runaway success of its predecessor and visitors were impressed by the German Taunus engined Ford Zephyr V4, costing just £949. This engine also made its debut in a quirky Swedish import – the Saab 96 V4, Saab’s first four-stroke car (£801). With prices from just over £800, the Hillman Hunter, launched to replace the old Super Minx and a sister model to the latest Singer Vogue, promising 90mph and 30mpg, also on display. The twin-carburettor version of the 2000, the Rover 2000TC, previously only made for export, perhaps stole the show. This £1,415, 114bhp sports saloon was capable of 112mph and 0-60mph in 11.5 seconds….. The Mexican Grand Prix held at the Autodromo Hermanos Rodriguez was won by British driver John Surtees driving a Cooper T81, his first such victory since leaving Scuderia Ferrari to join Cooper Car Company [23 October 1966]. Surtees led home the newly crowned world champion Australian owner-driver Jack Brabham, driving a Brabham BT20 by eight seconds. A lap down in third place, also driving a Brabham BT20 was Brabham’s team mate New Zealander Denny Hulme…… 30 years ago this week, pride of place at the British International Motor Show held at NEC went to Jaguar’s new XJ6, which had enjoyed enormous publicity even before this, its international launch [18 October 1986]. Appearing in Britain for the first time, Suzuki’s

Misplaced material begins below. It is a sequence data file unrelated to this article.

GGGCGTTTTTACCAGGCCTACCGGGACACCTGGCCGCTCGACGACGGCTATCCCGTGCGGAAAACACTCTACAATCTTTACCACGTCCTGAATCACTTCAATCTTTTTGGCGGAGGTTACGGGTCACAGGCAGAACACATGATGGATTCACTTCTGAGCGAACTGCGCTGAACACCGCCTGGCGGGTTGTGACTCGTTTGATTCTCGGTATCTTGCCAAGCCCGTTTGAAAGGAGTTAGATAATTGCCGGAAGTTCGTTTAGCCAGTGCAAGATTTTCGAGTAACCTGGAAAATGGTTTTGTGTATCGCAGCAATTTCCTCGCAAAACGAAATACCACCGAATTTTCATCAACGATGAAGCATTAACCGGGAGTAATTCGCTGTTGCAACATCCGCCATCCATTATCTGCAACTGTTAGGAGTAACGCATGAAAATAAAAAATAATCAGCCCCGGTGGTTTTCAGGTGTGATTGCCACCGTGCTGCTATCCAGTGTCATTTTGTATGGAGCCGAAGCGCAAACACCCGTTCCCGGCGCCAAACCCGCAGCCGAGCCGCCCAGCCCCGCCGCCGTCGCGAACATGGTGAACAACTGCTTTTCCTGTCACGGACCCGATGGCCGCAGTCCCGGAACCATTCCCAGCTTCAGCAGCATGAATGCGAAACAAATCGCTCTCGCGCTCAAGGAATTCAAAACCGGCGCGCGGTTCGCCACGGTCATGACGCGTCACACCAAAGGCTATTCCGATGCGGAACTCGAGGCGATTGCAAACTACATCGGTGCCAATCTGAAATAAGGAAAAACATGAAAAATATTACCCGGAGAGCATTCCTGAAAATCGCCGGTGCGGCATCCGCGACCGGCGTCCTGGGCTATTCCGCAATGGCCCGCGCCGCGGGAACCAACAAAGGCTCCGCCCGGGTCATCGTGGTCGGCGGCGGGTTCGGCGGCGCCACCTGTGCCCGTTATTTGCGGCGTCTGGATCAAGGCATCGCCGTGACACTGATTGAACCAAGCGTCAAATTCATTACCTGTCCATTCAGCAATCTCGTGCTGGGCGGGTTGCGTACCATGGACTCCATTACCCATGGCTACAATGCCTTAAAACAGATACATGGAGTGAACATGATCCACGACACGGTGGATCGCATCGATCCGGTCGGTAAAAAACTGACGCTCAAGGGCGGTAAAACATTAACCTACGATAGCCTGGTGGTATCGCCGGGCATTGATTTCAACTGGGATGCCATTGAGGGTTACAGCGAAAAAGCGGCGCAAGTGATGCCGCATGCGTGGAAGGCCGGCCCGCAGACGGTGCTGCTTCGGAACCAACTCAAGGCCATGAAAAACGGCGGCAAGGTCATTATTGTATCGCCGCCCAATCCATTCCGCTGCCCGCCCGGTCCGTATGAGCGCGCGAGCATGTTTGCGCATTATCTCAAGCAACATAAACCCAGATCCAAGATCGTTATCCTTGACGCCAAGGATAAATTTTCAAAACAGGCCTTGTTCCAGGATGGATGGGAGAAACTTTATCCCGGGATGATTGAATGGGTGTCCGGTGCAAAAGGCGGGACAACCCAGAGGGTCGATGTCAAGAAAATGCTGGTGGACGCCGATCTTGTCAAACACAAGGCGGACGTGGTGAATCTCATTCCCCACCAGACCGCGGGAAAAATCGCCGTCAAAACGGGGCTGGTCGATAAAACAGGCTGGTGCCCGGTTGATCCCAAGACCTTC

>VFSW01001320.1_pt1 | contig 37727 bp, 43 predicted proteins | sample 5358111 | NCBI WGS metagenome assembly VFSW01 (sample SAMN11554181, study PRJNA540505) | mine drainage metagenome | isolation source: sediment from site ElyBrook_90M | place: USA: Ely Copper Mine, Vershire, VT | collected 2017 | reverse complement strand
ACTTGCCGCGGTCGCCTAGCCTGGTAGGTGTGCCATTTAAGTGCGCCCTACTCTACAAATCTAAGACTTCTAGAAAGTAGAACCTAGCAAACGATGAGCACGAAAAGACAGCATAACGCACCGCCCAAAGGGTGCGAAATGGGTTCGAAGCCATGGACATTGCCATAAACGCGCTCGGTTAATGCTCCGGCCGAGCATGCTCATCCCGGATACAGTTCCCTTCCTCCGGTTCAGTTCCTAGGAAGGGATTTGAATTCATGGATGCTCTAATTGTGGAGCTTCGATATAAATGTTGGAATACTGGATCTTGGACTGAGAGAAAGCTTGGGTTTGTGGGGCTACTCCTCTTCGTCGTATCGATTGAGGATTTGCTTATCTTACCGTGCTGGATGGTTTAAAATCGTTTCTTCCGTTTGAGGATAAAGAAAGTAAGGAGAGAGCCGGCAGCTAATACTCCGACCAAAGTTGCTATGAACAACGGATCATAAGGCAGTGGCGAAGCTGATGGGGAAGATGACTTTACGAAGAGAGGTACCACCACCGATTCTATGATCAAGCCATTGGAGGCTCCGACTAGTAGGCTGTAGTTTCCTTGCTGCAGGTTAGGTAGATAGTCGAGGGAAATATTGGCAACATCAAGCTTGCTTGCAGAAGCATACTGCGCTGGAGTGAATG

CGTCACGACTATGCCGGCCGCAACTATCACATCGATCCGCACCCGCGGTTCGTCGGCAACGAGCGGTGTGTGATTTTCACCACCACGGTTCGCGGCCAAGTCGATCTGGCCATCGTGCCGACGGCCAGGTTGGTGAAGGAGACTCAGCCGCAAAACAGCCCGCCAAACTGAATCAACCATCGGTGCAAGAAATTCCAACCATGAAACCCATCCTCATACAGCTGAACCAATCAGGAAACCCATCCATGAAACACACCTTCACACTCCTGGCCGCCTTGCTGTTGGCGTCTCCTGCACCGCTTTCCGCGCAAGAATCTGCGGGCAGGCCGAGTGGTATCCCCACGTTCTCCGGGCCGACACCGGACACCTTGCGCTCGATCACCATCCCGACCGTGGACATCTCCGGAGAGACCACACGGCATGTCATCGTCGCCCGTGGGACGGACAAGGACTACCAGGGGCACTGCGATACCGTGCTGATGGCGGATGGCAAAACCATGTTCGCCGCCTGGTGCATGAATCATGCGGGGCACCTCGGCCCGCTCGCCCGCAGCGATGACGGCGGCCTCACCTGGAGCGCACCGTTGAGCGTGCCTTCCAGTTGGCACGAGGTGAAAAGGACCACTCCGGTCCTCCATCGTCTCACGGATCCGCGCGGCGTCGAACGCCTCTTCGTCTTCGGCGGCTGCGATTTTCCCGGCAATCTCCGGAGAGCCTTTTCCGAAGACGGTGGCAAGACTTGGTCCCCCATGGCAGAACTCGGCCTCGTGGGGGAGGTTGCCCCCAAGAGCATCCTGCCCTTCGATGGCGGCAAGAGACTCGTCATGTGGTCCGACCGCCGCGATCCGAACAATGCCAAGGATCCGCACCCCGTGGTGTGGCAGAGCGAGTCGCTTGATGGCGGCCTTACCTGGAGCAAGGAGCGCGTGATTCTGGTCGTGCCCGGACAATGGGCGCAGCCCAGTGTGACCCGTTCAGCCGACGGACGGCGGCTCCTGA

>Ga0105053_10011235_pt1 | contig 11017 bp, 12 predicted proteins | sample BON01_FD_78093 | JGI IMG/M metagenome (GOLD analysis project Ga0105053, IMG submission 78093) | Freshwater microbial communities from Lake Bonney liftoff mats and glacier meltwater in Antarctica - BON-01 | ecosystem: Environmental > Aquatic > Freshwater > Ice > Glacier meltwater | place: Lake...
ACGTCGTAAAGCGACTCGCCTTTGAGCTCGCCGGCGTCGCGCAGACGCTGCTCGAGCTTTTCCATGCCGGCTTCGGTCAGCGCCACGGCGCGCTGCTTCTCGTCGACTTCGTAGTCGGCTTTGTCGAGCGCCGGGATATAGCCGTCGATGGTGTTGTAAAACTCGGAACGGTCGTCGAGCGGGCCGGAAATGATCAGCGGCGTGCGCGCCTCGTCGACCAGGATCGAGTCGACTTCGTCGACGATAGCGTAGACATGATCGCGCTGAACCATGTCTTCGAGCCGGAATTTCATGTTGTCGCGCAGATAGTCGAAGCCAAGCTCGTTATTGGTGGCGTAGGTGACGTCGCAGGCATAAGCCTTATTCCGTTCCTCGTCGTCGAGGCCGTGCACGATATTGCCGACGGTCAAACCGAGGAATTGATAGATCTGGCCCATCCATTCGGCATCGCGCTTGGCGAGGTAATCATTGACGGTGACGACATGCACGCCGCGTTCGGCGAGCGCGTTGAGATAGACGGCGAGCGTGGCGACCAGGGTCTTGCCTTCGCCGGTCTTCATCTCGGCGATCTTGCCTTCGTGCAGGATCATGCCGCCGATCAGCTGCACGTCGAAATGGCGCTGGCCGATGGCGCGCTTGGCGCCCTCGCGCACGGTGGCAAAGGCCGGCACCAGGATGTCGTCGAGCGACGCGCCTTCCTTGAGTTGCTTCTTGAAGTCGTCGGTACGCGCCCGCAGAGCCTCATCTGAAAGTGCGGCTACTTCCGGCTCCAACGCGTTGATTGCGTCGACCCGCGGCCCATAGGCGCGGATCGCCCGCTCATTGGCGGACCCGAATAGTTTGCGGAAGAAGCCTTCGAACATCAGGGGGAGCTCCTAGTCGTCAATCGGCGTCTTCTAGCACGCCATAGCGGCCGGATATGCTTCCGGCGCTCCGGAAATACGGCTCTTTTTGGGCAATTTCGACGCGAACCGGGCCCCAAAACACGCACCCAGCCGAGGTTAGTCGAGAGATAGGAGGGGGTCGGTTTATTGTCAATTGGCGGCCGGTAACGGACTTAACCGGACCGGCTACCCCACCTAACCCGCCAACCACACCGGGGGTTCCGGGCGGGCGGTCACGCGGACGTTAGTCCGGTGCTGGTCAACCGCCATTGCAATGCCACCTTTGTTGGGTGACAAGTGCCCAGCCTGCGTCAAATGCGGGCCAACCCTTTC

stunning little RS1 concept car, a mid-engined two-seater packing a 1300cc twin-cam – a modern Midget in spirit. Bertone’s four-seater Zabrus was based on Citroen BX running gear. Long doors opened vertically, the front seats rotated to aid access, and the rear hatch was extended well into the roof….. General Motors cancelled its plastic car project [19 October 1986]…… 15 years ago this week, Darren Manning (UK) reached a record speed of 102.58 mph going backwards in a Caterham 7 Fireblade at Kemble Airfield, Gloucester, UK [22 October 2001]…… 10 years ago this week, TVR, the independent car manufacturer founded in Blackpool in 1947, announced that it would be quitting the town for good and moving production abroad [18 October 2006]…. Toyota announced details of the Auris. Designed and built in Europe, it joined Yaris and Avensis in spearheading the company’s progress towards its newly-announced target of 1.2 million annual sales in Europe by 2008 [23 October 2006].